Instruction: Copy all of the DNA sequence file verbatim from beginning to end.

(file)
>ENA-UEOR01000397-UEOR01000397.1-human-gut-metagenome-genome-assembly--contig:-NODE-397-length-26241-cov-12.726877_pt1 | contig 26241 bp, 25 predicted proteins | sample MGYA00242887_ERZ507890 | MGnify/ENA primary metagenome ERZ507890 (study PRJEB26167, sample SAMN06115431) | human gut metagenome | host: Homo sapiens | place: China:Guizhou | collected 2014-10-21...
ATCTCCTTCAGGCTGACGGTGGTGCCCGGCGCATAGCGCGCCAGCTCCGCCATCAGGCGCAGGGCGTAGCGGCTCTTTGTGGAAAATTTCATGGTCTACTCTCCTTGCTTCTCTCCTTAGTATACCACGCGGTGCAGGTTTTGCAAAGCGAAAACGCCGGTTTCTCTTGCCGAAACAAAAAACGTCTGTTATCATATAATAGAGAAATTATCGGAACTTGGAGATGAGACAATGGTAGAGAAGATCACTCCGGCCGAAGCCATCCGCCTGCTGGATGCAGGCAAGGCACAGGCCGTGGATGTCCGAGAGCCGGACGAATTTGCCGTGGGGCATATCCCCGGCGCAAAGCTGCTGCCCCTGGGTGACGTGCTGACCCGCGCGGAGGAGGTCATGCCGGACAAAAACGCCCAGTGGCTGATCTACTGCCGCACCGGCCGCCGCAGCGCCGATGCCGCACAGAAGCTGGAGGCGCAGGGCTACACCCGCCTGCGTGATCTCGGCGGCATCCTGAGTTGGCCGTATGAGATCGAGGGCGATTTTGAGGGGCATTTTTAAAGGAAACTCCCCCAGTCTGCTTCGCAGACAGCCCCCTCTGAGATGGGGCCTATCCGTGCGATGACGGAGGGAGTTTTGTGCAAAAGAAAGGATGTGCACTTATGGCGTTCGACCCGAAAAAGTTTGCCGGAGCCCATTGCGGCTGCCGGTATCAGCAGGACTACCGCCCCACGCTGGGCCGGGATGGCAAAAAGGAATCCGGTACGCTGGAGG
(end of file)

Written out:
>ENA-UEOR01000397-UEOR01000397.1-human-gut-metagenome-genome-assembly--contig:-NODE-397-length-26241-cov-12.726877_pt1 | contig 26241 bp, 25 predicted proteins | sample MGYA00242887_ERZ507890 | MGnify/ENA primary metagenome ERZ507890 (study PRJEB26167, sample SAMN06115431) | human gut metagenome | host: Homo sapiens | place: China:Guizhou | collected 2014-10-21...
ATCTCCTTCAGGCTGACGGTGGTGCCCGGCGCATAGCGCGCCAGCTCCGCCATCAGGCGCAGGGCGTAGCGGCTCTTTGTGGAAAATTTCATGGTCTACTCTCCTTGCTTCTCTCCTTAGTATACCACGCGGTGCAGGTTTTGCAAAGCGAAAACGCCGGTTTCTCTTGCCGAAACAAAAAACGTCTGTTATCATATAATAGAGAAATTATCGGAACTTGGAGATGAGACAATGGTAGAGAAGATCACTCCGGCCGAAGCCATCCGCCTGCTGGATGCAGGCAAGGCACAGGCCGTGGATGTCCGAGAGCCGGACGAATTTGCCGTGGGGCATATCCCCGGCGCAAAGCTGCTGCCCCTGGGTGACGTGCTGACCCGCGCGGAGGAGGTCATGCCGGACAAAAACGCCCAGTGGCTGATCTACTGCCGCACCGGCCGCCGCAGCGCCGATGCCGCACAGAAGCTGGAGGCGCAGGGCTACACCCGCCTGCGTGATCTCGGCGGCATCCTGAGTTGGCCGTATGAGATCGAGGGCGATTTTGAGGGGCATTTTTAAAGGAAACTCCCCCAGTCTGCTTCGCAGACAGCCCCCTCTGAGATGGGGCCTATCCGTGCGATGACGGAGGGAGTTTTGTGCAAAAGAAAGGATGTGCACTTATGGCGTTCGACCCGAAAAAGTTTGCCGGAGCCCATTGCGGCTGCCGGTATCAGCAGGACTACCGCCCCACGCTGGGCCGGGATGGCAAAAAGGAATCCGGTACGCTGGAGG